Here's the rough draft of the Prologue.
THE YEAR OF THE FOUR EMPERORS
Hidden behind the bushes, Janus Vettius Crispus saw the yellow hare protecting something, he wasn’t sure what. The march of his legion to the Rhine border had been hard, and he was ready to eat something fresh. He had come to take care of some bodily functions away from camp, hearing the little furry creature as he finished.
Janus was ready to throw his dagger and get that much-needed fresh meat when a large brown eagle swept into the small clearing and caught the hare.
But before the eagle soared too high, it let the hare fall. The chunky yellow thing landed sideways, sprang (cocking its head left and right and sniffing the air), and then scurried away.
Good-bye, nice stew.
Well, Janus would have had to share it, and that wouldn’t have left that much for him anyway. Still, after a moment, as he headed back to camp, he felt that what he’d just witnessed was more than the Circle of Life. Why would an eagle drop a perfectly good meal? Something in his gut told him that this wasn’t mere Nature; it was some kind of omen. He didn’t know which god to ask for wisdom though, and the calls of his brothers in arms quickly made him forget about the incident.
Two days later, as they razed a village that had been abetting the Legions supporting Vespasian, Janus entered a hut, bloodied and in a carnage frenzy. He found a blond boy (not a boy, he was young, but surely a man by the standards of the Romans and his own people) folded, pounding and yelling, over the body of a dead woman. This gave pause to Janus.
The young man lifted his head and, seeing Janus, pointed his finger at him. “Murderers!”
“You speak our language?” It was a really odd thing to say to someone screaming at you. Amid the sounds of fire and death outside the hut, Janus couldn’t think of a good reason for such a silly question.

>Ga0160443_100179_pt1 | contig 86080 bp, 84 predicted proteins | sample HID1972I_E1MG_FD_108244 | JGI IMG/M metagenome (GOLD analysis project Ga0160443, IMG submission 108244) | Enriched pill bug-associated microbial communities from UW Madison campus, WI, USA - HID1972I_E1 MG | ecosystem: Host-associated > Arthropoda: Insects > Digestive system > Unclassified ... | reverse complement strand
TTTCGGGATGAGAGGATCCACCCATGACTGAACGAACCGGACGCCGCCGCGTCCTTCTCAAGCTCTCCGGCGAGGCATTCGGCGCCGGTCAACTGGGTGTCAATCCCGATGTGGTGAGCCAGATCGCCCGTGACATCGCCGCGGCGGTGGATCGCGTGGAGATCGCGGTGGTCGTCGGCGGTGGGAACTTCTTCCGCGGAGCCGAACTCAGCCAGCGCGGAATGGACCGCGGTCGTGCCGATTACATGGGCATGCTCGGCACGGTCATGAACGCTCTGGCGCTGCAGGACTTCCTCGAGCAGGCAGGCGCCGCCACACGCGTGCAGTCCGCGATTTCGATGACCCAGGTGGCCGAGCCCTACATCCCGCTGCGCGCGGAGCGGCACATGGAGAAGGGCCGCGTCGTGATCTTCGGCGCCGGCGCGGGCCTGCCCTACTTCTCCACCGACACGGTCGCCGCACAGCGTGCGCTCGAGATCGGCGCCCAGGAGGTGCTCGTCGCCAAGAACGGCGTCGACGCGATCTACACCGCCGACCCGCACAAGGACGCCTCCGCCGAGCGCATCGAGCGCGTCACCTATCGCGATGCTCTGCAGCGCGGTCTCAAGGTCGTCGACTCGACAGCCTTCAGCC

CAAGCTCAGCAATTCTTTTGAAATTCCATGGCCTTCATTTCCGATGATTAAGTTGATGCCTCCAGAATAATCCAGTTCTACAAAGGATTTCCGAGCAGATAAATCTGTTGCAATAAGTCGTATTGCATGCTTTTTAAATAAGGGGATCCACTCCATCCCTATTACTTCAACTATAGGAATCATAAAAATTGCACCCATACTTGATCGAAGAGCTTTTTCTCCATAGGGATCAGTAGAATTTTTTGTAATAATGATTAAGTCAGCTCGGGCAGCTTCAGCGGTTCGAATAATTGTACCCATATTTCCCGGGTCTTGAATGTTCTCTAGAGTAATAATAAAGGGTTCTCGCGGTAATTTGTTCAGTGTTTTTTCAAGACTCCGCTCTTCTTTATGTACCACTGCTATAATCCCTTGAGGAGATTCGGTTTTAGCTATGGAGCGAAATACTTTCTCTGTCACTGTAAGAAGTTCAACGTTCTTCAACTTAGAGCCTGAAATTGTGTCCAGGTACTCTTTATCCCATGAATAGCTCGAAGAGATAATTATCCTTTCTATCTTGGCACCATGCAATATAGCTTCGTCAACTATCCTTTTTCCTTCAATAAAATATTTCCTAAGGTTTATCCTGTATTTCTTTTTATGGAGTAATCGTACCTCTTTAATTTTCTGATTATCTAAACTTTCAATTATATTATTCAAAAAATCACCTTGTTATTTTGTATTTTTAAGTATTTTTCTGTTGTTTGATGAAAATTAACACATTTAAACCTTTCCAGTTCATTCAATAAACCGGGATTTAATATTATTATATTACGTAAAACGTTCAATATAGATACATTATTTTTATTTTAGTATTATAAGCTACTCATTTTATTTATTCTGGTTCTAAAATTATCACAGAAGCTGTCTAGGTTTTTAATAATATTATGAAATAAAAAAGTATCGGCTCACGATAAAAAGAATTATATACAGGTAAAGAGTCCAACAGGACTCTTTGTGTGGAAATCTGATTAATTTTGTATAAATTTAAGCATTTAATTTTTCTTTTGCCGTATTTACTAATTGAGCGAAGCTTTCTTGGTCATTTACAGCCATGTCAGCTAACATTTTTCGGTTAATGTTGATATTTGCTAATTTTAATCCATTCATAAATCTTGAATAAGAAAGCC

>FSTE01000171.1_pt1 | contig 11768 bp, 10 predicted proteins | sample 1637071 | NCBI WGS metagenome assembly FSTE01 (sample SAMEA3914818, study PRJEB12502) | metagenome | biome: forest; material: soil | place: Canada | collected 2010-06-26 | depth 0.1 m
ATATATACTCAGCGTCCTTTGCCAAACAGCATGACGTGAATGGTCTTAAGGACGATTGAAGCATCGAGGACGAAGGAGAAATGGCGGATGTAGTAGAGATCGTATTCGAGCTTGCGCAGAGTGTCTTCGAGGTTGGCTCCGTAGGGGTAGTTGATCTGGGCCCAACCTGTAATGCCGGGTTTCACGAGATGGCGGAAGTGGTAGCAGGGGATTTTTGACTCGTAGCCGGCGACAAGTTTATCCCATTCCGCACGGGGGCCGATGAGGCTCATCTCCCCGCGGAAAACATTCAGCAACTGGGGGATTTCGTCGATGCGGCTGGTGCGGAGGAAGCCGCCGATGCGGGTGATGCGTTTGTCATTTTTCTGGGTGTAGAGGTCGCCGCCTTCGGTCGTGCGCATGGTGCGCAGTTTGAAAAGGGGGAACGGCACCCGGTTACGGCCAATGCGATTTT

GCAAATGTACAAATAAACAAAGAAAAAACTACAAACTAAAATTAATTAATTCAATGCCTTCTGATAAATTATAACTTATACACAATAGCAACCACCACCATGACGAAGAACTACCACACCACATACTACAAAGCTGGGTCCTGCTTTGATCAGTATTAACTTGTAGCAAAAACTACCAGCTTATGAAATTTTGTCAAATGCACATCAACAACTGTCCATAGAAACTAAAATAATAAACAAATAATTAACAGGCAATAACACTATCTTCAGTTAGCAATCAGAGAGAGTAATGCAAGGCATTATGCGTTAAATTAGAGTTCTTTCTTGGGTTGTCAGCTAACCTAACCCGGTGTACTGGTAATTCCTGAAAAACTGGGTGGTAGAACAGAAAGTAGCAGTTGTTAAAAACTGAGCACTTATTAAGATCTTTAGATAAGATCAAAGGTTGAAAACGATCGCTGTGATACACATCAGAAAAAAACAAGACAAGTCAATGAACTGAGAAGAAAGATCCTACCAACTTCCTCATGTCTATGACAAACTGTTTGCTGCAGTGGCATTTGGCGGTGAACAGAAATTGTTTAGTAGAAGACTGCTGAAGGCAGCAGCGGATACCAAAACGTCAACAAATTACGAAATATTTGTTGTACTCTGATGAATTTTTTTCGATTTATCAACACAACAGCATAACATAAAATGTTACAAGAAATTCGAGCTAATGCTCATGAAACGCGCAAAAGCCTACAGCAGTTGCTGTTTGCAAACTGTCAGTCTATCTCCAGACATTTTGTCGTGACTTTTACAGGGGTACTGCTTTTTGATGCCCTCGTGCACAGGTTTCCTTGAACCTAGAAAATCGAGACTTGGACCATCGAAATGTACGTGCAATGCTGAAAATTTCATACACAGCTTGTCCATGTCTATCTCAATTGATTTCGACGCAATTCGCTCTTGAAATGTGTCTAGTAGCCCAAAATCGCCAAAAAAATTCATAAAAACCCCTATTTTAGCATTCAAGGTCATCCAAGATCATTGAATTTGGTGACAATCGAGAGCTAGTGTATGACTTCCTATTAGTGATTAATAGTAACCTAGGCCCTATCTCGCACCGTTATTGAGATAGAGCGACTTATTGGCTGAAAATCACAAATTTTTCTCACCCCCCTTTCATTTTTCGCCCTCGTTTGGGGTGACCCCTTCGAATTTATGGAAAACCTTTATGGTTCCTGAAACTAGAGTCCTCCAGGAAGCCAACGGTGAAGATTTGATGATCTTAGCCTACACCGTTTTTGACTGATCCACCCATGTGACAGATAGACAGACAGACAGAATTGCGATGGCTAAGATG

Nevertheless, the question also stopped the accuser. He cocked his head sideways, a fleeting look of surprise on his face. That motion brought the image of the yellow hare back to Janus. Then, the blond answered. “Yes. I was the interpreter between my people and the legionnaires who were here before you.”
“How old are you?”
They were in the middle of a fucking battle, and still Janus was asking the kind of questions you used in a friendly meeting. He must have gone insane before entering the hut.
“I am fifteen winters old.” Blond eyebrows knitted together. “Why are you asking me these questions if you’re going to kill me?” Eyes that had been full of rage and hatred were now wide with confusion and another thing Janus couldn’t quite name.
And it suddenly hit Janus with the force of one of those cudgels these barbarians loved so much; he was the eagle and this boy the yellow hare. He couldn’t kill him— orders be damned. The will of the gods was above the will of his centurion. “What? No! I’m not going to kill you, but others might. Run! Run for your life and don’t look back!” He waved his bloodied sword and shield. “Go!”
“No! I won’t leave my mother!”
“She’s dead! Don’t you think she’d want you to live and be able to avenge her later?” There he went again, saying something completely stupid, taking into consideration that this boy’s vengeance would be against the Romans, Janus’s people.
Shaking his head in disbelief, the blond stared at Janus agape. Five heartbeats later, he seemed to come to a resolution and nodded. He took a long dagger from between the folds of his mother’s dress and stood up.
For a moment that appeared frozen in time, Janus and the blond had their eyes locked, both with their weapons raised. The stupidity of his actions slapped Janus in the face. The boy looked like he was about to pounce, but then he did an about-face to jump over a window. With one leg over the sill, he turned and gazed at Janus. “Thank you. May my gods protect you.” He was swiftly gone.
Janus took many lives that day, but the only things haunting him that night (and many others after that) were the gray, stormy eyes of the young barbarian interpreter.